There’s an old saying that “to have a museum, a town must have some history.” Gardendale has both of these. The Kermit E. Dooley Museum, located at 170 Bell Street in Gardendale, is open each Saturday from 10 am to 12 pm to share this story with visitors.
Gardendale Historical Society
2006 saw the beginning of the Gardendale Historical Society not only to document the town’s history but also to preserve the history of the community for its citizens. The Society meets every 3rd Saturday at the Martha Moore LIbrary in Gardendale. In October of 2020, the Society voted to change the name of the museum to honor Kermit E. Dooley for his extended service to the city of Gardendale.
Kermit E. Dooley
Kermit is often affectionately known as the “History Man.” He has gathered items, memorabilia, antiques, documents, and other relics to preserve the archives. He worked diligently toward discovering a new location for the current museum when the previous location became too small, getting display cases donated, and has given numerous interviews detailing the importance of the city of Gardendale. The museum is honored to share his name.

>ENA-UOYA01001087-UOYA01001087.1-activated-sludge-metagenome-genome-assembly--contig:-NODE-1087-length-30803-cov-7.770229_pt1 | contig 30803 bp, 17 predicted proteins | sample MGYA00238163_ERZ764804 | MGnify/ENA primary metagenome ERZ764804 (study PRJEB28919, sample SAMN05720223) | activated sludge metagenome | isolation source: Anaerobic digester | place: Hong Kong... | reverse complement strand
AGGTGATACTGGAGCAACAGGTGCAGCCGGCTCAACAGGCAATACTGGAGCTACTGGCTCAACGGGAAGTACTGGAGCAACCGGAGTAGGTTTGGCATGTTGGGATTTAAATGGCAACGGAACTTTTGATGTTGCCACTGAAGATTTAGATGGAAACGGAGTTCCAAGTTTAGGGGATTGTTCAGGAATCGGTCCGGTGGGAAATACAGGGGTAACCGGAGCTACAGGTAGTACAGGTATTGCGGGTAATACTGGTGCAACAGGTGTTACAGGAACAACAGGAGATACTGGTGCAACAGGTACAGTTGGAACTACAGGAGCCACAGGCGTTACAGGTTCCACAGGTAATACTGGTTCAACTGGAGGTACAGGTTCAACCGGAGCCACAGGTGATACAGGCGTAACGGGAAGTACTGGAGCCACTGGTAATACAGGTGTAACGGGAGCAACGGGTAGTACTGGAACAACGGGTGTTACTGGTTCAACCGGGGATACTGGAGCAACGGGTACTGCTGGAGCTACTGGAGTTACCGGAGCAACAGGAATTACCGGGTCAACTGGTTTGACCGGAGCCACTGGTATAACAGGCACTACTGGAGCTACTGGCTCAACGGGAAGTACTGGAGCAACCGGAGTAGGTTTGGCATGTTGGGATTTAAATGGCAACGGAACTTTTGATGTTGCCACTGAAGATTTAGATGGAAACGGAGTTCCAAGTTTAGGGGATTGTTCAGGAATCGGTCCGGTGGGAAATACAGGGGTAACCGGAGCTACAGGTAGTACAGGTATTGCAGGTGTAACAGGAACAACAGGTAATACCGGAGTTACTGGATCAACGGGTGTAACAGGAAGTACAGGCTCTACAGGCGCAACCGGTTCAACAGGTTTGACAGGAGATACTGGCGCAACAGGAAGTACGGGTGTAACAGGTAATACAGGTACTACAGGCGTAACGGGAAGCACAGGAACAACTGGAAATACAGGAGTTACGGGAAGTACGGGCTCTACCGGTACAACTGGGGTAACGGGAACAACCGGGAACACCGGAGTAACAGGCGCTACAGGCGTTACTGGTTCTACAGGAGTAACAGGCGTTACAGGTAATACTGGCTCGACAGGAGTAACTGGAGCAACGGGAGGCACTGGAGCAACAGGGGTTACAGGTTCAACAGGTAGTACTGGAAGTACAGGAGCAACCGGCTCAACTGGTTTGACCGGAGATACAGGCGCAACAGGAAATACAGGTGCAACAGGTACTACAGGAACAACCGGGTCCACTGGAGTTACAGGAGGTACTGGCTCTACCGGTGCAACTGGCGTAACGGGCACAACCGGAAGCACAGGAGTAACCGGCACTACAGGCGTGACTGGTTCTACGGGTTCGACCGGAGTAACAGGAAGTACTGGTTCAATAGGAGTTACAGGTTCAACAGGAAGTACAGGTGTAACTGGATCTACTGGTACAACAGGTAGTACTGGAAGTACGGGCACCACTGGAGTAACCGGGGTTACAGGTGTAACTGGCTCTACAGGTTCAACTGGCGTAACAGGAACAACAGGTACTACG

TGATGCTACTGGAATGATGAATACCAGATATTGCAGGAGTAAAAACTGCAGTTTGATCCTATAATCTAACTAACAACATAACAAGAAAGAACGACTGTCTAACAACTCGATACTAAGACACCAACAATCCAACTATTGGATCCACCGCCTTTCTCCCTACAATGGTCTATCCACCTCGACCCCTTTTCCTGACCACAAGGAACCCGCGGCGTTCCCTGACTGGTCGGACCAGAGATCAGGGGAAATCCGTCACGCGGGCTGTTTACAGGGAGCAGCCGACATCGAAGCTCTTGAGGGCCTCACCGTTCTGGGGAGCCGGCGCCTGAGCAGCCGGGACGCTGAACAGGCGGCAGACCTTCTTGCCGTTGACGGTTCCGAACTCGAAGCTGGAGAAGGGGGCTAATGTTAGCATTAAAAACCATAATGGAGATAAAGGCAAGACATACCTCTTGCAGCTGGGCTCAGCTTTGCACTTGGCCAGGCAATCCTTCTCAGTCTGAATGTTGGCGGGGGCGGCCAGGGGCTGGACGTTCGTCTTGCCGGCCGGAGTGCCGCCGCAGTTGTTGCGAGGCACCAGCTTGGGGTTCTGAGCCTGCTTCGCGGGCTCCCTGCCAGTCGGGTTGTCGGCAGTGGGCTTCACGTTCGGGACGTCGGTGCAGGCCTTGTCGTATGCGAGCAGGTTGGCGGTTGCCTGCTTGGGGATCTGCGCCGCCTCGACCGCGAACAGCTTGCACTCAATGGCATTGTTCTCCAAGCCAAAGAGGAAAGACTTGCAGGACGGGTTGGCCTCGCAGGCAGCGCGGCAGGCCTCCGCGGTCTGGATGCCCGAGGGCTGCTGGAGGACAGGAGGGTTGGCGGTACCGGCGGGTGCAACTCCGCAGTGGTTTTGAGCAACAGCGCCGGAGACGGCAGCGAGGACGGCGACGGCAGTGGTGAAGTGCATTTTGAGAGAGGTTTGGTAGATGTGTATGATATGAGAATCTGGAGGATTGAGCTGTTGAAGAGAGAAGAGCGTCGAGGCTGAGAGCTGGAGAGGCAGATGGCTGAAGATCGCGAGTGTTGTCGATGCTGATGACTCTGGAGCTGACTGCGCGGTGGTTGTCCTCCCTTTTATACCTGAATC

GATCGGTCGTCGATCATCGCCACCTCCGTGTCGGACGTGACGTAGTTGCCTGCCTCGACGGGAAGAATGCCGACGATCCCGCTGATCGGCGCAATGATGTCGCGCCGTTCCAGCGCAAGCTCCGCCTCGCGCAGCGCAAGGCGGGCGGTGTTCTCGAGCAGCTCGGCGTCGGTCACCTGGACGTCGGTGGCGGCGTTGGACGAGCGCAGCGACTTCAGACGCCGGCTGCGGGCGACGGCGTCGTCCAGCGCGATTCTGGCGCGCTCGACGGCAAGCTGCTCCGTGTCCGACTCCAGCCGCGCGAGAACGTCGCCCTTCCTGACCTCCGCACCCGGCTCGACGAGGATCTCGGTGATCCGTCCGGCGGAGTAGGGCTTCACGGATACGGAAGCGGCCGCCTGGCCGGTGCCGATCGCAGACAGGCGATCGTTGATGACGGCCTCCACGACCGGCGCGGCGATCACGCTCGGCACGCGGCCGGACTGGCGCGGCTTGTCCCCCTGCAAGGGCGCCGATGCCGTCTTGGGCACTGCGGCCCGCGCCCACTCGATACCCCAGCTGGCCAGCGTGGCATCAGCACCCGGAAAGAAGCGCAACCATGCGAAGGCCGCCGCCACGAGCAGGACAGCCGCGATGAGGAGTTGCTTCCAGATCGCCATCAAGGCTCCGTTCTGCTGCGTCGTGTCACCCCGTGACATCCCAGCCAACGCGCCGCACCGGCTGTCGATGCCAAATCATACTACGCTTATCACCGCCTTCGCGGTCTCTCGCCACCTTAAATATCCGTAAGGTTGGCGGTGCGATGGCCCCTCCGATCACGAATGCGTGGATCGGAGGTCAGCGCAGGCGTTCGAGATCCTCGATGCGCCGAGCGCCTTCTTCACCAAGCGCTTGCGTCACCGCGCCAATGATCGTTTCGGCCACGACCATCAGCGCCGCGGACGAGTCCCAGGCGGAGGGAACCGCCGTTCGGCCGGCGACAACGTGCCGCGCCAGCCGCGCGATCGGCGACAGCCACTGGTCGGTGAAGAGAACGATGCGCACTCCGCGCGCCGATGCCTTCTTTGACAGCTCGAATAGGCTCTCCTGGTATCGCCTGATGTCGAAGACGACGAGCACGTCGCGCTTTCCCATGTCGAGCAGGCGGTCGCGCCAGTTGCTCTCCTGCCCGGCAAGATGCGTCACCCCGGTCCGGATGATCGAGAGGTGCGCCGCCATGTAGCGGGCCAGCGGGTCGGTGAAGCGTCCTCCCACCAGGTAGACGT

Early settlers discovered the beauty of this area in 1812, but it wasn’t until the first homestead was erected in 1825 by Otis Dyer that a city started to form. A dozen families quickly claimed land, and Coal mines opened in 1870. The Grist Mill built by William Parker helped move the community forward.
Gardendale was originally called Jugtown, after a jug and churn factory in the area. A local school teacher, Hettie Thompson Cargo started a campaign to change the name to Gardendale; it became official in 1906.
Kermit E. Dooley Museum
Kermit E Dooley is currently not only the honored namesake of the museum, but he is also the President. He still works diligently to gather and preserve Gardendale’s rich history. The museum is home to many items, odd clay jugs for which the original name of Jugtown was earned, an advertising sign from Mickwee General Store, mining equipment, Civil War relics, books, documents, and photographs.
We at the NJP recommend stopping by, looking, and learning.
Donations are always welcomed, whether monetary or notable items to be housed.
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